Nation’s biggest movie theater chain cuts workweek, blaming ObamaCare

By Perry Chiaramonte
FoxNews.com, April 15, 2013

The nation’s largest movie theater chain has cut the hours of thousands of employees, saying in a company memo that ObamaCare requirements are to blame.

Regal Entertainment Group, which operates more than 500 theaters in 38 states, last month rolled back shifts for non-salaried workers to 30 hours per week, putting them under the threshold at which employers are required to provide health insurance. The Nashville-based company said in a letter to managers that the move was a direct result of ObamaCare.

One Regal theater manager told FoxNews.com the move has sparked a wave of resignations from full-time managers who have seen their hours cut by 25 percent or more.

The manager told FoxNews.com ObamaCare has had the unintended consequence of taking food off his table.

“Mandating businesses to offer health care under threat of debilitating fines does not fix a problem, it creates one,” he said. “It fosters a new business culture where 30 hours is now considered the maximum in order to avoid paying the high costs associated with this law.

Regal, which operates cinemas under the names Regal Cinemas, Edwards Theatres and United Artists Theaters and recently purchased Oregon-based Hollywood Theaters for $191 million, did not respond to repeated requests for comment from FoxNews.com. The publicly-traded company’s stock has risen nearly 30 percent over the last year.

http://www.foxnews.com/us/2013/04/15/nation-biggest-movie-theater-chain-…

It is no surprise that Fox News would frame the 30 hour work week requirement under the Affordable Care Act as “ObamaCare has had the unintended consequence of taking food off (the) table.”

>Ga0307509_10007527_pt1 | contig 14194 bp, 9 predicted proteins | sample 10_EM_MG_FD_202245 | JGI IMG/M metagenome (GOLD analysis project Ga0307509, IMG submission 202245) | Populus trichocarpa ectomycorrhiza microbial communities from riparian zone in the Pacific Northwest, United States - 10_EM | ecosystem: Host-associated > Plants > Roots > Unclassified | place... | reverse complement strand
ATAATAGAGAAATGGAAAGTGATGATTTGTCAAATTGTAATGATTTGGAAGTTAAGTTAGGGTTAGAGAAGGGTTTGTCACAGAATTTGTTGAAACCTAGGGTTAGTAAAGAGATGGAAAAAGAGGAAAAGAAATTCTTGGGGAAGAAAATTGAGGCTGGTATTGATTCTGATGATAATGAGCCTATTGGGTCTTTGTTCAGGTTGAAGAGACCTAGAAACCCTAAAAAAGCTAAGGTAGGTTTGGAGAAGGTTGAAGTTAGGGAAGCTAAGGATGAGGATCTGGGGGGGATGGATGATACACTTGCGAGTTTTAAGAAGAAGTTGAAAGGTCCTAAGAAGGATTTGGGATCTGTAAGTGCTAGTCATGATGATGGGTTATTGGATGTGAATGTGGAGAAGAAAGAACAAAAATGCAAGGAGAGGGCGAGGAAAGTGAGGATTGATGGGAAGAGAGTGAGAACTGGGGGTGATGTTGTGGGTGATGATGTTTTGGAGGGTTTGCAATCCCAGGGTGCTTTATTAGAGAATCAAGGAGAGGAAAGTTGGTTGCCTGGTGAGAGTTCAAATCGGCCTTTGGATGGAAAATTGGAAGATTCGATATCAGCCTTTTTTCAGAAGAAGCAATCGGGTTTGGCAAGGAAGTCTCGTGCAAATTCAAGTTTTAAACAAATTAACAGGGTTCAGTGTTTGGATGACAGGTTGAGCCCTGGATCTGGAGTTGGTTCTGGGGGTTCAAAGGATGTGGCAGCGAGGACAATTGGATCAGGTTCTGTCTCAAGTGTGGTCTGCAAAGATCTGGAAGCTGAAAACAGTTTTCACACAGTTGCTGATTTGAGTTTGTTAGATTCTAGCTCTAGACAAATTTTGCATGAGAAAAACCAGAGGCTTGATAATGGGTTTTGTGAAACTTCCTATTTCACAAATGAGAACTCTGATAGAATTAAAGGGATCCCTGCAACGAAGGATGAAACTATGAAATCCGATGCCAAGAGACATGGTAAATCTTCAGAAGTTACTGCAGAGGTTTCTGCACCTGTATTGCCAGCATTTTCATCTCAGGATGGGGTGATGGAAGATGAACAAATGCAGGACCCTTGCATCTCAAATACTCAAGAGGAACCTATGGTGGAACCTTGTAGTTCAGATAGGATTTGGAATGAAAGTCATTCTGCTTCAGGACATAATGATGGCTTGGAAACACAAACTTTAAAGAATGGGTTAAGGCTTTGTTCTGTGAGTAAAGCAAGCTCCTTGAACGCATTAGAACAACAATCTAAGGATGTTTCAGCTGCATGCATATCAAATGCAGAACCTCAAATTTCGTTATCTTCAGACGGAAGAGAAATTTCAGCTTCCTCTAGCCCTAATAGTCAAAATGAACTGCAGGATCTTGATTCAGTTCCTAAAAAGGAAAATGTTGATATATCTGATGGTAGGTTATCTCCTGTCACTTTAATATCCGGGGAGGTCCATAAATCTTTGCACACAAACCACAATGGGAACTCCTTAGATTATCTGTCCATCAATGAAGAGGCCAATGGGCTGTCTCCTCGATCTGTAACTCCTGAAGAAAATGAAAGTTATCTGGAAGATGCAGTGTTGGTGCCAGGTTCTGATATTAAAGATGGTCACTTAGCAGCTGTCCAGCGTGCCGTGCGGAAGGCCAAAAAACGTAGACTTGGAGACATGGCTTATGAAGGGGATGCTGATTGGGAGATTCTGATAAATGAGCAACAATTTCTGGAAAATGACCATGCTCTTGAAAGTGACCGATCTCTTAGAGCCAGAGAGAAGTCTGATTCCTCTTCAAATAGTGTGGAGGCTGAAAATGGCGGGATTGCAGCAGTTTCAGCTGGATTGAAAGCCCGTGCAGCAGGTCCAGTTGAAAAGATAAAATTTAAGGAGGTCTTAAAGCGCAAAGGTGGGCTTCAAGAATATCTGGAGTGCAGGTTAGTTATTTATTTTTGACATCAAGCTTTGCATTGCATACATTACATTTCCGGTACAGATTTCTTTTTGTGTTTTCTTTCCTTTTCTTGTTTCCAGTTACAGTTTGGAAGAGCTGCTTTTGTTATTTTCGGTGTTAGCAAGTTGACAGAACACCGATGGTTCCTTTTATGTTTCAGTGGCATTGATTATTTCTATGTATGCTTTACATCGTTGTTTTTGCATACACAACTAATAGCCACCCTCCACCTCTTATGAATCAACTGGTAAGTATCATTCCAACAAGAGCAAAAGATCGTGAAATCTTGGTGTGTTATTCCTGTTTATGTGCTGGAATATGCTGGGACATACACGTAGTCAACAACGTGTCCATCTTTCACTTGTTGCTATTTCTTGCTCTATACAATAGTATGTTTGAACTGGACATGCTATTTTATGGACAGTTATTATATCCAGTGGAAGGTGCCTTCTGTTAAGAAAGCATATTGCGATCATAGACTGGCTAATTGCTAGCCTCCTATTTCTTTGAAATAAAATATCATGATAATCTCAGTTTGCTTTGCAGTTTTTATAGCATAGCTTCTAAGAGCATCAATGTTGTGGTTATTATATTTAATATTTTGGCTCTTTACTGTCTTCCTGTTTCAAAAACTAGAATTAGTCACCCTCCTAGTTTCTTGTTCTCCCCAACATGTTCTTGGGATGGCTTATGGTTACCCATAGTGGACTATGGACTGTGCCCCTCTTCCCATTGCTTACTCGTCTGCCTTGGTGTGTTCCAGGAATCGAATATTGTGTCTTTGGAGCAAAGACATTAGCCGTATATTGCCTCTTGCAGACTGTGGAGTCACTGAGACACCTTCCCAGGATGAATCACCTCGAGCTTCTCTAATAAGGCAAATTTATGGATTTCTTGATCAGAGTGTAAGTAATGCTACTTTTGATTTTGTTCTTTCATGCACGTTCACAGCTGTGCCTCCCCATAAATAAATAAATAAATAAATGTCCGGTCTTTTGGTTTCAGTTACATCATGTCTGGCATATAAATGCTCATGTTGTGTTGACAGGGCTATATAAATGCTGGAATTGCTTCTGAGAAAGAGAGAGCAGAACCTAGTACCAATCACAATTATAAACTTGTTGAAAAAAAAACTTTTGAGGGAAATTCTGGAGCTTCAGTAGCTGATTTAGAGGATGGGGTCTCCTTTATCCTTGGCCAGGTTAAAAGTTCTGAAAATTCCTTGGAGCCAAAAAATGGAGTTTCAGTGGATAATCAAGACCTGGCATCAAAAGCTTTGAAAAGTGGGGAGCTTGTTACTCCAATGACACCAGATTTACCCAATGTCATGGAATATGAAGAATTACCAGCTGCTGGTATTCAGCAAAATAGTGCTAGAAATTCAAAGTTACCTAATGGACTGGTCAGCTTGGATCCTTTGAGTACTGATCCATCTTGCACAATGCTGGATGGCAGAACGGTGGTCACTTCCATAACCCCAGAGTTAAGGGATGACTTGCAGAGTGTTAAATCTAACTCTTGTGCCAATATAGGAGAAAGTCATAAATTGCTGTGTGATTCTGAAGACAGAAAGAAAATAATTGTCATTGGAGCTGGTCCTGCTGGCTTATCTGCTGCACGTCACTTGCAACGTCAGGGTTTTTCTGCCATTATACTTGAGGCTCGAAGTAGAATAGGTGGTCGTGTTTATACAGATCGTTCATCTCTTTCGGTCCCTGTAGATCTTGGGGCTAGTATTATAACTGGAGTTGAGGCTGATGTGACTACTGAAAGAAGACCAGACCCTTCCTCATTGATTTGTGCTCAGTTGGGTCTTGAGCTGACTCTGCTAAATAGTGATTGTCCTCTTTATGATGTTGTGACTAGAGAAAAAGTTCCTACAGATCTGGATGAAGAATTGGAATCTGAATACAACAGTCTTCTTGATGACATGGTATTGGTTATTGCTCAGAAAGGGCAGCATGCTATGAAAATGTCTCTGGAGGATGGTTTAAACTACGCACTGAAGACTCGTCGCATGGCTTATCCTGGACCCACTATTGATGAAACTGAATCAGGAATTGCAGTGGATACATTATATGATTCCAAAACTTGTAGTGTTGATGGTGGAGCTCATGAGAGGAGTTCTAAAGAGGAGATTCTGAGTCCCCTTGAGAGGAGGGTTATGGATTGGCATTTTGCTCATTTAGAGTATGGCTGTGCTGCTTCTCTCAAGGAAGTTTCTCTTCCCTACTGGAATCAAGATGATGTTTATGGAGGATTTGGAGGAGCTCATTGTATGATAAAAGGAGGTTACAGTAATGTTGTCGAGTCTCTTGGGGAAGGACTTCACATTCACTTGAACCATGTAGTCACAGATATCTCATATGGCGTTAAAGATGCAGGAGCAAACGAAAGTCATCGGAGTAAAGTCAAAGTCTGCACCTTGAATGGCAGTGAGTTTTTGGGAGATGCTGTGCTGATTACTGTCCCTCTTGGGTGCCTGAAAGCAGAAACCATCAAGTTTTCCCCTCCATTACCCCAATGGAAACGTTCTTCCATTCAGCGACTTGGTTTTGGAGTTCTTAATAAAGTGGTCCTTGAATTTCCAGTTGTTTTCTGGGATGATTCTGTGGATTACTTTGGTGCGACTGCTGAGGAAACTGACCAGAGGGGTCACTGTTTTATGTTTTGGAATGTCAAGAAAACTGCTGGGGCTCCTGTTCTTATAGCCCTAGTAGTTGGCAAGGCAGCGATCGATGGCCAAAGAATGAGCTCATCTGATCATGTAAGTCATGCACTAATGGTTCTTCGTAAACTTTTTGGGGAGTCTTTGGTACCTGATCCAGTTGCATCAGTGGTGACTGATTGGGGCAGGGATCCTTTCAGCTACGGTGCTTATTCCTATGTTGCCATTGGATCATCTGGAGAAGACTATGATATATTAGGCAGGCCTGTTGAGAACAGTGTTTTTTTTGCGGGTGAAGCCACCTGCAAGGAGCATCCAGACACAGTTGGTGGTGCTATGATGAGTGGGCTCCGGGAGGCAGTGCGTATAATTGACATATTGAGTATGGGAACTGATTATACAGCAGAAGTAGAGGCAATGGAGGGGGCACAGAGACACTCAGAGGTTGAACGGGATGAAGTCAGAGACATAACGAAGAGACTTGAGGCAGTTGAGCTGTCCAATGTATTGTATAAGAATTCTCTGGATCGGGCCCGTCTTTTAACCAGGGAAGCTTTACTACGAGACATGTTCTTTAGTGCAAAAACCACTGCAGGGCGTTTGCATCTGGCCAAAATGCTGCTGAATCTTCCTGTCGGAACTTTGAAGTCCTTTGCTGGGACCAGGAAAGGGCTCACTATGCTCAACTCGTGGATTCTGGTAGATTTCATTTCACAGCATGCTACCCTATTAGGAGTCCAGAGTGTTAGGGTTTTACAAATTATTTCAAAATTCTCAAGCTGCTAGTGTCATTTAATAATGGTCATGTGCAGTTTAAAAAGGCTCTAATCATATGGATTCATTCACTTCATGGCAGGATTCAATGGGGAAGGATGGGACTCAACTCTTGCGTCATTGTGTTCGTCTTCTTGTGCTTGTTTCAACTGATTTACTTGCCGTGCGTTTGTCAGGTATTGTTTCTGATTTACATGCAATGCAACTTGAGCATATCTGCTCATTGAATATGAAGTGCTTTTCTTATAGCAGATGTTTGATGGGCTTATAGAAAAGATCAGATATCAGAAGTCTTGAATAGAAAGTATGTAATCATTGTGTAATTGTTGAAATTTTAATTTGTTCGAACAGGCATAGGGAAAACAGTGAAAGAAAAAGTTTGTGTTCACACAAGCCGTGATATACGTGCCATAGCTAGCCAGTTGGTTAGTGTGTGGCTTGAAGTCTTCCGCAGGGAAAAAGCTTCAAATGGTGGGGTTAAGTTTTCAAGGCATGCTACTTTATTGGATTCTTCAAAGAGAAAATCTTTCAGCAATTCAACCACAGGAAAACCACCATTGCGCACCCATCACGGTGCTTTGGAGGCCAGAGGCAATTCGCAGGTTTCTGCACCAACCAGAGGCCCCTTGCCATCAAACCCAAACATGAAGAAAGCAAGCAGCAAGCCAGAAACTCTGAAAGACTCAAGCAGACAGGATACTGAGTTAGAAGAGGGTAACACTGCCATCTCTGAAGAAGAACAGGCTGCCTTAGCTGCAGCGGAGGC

Regal Entertainment Group is only one of many employers who have decided to limit part time workers to 30 hours to avoid the requirement of providing them with health insurance. That does create financial hardships for lower-income employees. They must either find more part time work, in which case they still wouldn’t be eligible for employer-sponsored health plans, or they must find a new, full-time job at a time in which unemployment rates are quite high.

Fox’s framing indicates that the problem is the requirement in “ObamaCare” for larger employers to provide health insurance for their employees, or face a penalty for not doing so. Fox is right when you consider that legislation designed to expand health care coverage instead has the result of causing low-income workers to lose one-fourth of their work week hours, and still remain uninsured. But is this really the prime issue?

The problem that needs to be framed properly is the tens of millions in our nation who have no insurance. How do we cover those people? Obviously a single payer national health program financed equitably through progressive taxes would solve the problem, without taking food off of anyone’s table.

Instead, if we look only at the coverage provisions of the Affordable Care Act, we see an administratively complex, wasteful, fragmented system of a multitude of varying eligibilities and coverage requirements that can never ensure that everyone has stable coverage indefinitely. In fact, it is estimated that after the provisions are in full force, there will still be 30 million people without any coverage at all (CBO). What is worse, we will be paying much more than we would have if we were instead to adopt a single payer, improved Medicare for all.

Until we start doing a better job of framing the problems, we are not going to come up with the right solutions.